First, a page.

Part 3: North Dakota Pioneers

Section 13: Changes

The Pioneer Statue

Figure 112. The Pioneer Statue, located on the grounds of the State Capitol in Bismarck, honors all the men, women, and children whose dedication and pioneer spirit built North Dakota. (Gwyn Herman)

From the time the first non-Indians came to live permanently in northern Dakota until the settlement era ended around 1915, many changes had taken place. Bonanza farms had demonstrated that North Dakota soil was fertile, and cattle bonanzas had opened up ranching in the west. Railroads were built, and a flood of immigrants poured into North Dakota. Population booms occurred from 1878 to 1886 and again between 1889 and 1915.

Farmers expanded their original homesteads. The Homestead Act had offered 160 acres of free land, but a quarter section was not large enough to make a living in North Dakota. Other land laws allowed farmers to cheaply obtain up to three-quarters of a section, or 480 acres (3 × 160 acres = 480 acres). Farmers could also purchase more land. By 1900, the average size of a North Dakota farm was about 350 acres.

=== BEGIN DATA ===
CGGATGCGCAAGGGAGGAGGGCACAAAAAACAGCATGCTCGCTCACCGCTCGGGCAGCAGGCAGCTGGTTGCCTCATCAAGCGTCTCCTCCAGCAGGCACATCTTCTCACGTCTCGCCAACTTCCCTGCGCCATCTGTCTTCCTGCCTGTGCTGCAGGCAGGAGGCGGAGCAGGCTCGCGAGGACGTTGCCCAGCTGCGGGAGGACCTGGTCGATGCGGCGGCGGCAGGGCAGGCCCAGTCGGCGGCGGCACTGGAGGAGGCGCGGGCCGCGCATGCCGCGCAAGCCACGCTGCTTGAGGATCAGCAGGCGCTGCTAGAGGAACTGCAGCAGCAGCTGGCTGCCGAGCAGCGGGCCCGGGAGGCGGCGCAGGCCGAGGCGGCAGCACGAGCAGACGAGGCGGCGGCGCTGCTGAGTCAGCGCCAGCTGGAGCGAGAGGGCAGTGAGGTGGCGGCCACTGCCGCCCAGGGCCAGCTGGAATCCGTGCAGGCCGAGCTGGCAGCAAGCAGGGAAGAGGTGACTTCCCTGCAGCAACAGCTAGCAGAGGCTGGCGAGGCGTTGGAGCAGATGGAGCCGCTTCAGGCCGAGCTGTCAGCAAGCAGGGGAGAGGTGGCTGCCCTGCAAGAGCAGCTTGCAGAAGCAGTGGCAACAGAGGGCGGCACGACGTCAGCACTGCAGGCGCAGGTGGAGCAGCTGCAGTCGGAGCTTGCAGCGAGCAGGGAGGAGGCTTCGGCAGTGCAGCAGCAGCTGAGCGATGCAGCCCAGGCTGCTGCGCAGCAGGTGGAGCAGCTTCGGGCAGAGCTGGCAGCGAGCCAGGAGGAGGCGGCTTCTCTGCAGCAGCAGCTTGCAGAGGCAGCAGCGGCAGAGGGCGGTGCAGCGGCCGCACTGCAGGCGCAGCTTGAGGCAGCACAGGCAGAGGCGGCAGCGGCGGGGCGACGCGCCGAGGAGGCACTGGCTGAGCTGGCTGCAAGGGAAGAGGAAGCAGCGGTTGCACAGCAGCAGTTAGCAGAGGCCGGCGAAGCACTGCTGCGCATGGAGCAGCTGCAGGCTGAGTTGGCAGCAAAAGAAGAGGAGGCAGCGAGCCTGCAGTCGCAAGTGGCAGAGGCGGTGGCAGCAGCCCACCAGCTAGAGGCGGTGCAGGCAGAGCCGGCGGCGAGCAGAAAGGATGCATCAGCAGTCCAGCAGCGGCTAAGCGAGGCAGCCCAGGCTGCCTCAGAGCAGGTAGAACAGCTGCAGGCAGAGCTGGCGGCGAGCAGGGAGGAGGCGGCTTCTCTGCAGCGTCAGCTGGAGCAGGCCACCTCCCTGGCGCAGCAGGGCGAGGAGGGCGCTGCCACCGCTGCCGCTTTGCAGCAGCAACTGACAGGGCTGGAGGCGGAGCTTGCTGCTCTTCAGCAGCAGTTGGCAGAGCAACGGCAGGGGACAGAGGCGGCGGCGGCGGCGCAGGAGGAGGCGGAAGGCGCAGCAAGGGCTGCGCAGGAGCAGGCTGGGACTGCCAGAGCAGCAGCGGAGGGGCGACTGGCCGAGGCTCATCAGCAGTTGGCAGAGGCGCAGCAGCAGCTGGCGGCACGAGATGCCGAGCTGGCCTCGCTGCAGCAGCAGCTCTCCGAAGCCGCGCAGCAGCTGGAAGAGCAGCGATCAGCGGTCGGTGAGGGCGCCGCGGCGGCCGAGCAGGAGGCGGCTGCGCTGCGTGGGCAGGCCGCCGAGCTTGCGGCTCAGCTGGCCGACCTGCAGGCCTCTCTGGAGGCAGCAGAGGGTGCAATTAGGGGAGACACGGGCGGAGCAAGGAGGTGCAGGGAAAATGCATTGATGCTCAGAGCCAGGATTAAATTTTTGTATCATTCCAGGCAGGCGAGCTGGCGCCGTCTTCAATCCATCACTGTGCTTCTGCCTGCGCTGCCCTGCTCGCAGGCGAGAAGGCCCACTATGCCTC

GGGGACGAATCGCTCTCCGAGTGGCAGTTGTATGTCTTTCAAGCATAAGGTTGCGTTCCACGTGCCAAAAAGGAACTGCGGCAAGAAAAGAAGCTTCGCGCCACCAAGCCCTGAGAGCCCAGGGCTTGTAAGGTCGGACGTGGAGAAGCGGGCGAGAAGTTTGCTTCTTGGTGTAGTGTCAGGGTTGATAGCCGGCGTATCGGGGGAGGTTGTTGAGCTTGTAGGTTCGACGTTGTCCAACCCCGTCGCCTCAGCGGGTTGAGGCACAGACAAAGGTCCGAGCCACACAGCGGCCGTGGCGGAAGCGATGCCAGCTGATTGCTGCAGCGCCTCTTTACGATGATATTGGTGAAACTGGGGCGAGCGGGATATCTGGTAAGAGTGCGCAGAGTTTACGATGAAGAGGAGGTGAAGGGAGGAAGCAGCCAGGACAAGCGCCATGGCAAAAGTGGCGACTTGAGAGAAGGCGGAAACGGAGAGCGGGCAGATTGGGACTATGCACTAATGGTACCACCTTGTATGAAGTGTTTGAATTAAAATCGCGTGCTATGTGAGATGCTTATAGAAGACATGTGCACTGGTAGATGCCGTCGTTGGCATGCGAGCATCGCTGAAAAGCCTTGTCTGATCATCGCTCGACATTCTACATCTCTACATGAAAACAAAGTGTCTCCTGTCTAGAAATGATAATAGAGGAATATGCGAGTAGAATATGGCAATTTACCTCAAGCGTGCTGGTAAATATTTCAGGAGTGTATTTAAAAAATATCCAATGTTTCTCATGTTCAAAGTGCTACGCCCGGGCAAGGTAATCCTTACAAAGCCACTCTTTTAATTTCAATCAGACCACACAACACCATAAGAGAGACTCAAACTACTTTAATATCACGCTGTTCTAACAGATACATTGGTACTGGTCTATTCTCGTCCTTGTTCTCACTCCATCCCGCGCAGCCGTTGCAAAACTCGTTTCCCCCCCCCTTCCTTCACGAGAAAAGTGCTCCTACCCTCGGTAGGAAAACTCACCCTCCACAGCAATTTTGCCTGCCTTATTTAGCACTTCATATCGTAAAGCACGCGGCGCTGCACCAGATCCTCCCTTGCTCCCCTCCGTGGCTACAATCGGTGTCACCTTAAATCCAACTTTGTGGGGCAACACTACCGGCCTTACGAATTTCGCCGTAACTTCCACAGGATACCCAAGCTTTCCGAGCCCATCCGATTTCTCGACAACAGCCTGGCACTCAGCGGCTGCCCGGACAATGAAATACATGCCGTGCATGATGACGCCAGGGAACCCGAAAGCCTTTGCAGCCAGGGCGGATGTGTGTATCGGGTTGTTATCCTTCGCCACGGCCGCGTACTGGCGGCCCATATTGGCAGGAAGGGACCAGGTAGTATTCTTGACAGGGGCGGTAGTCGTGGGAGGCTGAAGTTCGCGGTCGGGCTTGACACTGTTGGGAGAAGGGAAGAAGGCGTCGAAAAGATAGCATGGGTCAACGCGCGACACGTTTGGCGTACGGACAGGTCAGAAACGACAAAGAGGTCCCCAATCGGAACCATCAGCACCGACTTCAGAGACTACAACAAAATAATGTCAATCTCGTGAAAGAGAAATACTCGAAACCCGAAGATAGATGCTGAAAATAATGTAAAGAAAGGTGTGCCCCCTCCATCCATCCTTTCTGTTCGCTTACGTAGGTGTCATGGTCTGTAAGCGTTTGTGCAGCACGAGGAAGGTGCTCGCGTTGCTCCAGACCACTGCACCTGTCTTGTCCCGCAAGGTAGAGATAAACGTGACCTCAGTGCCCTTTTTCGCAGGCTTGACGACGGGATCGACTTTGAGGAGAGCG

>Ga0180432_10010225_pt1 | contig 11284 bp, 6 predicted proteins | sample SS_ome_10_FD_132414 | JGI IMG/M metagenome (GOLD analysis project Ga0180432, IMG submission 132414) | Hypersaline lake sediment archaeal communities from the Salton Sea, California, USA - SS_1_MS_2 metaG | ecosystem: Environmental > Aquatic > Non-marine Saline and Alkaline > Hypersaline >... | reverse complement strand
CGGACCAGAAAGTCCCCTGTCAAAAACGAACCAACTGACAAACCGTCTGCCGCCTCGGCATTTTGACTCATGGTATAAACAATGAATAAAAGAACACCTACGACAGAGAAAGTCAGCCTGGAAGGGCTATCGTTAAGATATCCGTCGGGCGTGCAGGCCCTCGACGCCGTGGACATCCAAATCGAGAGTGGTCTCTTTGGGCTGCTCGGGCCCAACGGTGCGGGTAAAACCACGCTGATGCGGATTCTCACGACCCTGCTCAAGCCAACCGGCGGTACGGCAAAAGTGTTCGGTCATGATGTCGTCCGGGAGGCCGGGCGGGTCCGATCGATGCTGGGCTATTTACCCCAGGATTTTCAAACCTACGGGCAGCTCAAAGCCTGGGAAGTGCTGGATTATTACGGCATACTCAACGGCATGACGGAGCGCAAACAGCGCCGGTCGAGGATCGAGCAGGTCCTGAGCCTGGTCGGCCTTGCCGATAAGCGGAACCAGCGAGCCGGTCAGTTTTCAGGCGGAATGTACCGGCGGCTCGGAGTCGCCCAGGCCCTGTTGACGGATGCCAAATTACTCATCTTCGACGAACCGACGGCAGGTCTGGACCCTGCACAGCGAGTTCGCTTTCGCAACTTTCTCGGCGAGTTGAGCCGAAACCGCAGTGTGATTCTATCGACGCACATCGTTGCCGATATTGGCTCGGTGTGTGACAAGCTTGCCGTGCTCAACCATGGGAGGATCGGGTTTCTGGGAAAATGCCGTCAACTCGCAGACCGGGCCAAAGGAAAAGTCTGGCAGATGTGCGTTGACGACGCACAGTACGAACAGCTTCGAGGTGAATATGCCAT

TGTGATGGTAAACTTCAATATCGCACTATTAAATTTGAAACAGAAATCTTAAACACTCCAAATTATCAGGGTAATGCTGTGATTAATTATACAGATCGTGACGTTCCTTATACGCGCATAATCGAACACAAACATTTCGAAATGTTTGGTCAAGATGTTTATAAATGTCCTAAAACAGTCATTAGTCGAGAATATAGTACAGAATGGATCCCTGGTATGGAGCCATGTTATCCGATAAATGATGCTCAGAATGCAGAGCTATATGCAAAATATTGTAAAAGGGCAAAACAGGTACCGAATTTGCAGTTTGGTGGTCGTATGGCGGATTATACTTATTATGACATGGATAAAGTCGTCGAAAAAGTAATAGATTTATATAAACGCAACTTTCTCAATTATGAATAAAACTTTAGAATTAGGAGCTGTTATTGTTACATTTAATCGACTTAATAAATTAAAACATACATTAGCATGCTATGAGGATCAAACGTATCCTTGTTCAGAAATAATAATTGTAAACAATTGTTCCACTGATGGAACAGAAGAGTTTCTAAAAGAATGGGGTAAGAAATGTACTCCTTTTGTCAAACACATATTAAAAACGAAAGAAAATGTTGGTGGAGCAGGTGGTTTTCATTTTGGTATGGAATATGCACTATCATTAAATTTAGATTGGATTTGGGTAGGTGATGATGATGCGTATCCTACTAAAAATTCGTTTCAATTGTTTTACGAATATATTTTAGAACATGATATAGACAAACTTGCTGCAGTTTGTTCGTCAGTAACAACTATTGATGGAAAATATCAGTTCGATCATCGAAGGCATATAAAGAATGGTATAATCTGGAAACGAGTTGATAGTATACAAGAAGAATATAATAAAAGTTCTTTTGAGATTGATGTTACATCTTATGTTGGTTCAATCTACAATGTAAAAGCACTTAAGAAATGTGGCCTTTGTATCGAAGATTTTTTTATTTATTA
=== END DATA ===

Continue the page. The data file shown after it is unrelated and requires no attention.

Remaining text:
Within a span of less than 50 years, the face of North Dakota had been totally transformed. Railroads criss-crossed the prairie, and the countryside was dotted with farms. Dozens of towns with their schools, churches, and businesses served as centers of community life.

By 1915, thousands of Euro-Americans were living in North Dakota. The different ethnic groups were claiming their new identity as Americans. The pioneer adventurers, who had tamed the frontier, were proud to say that North Dakota was “home.”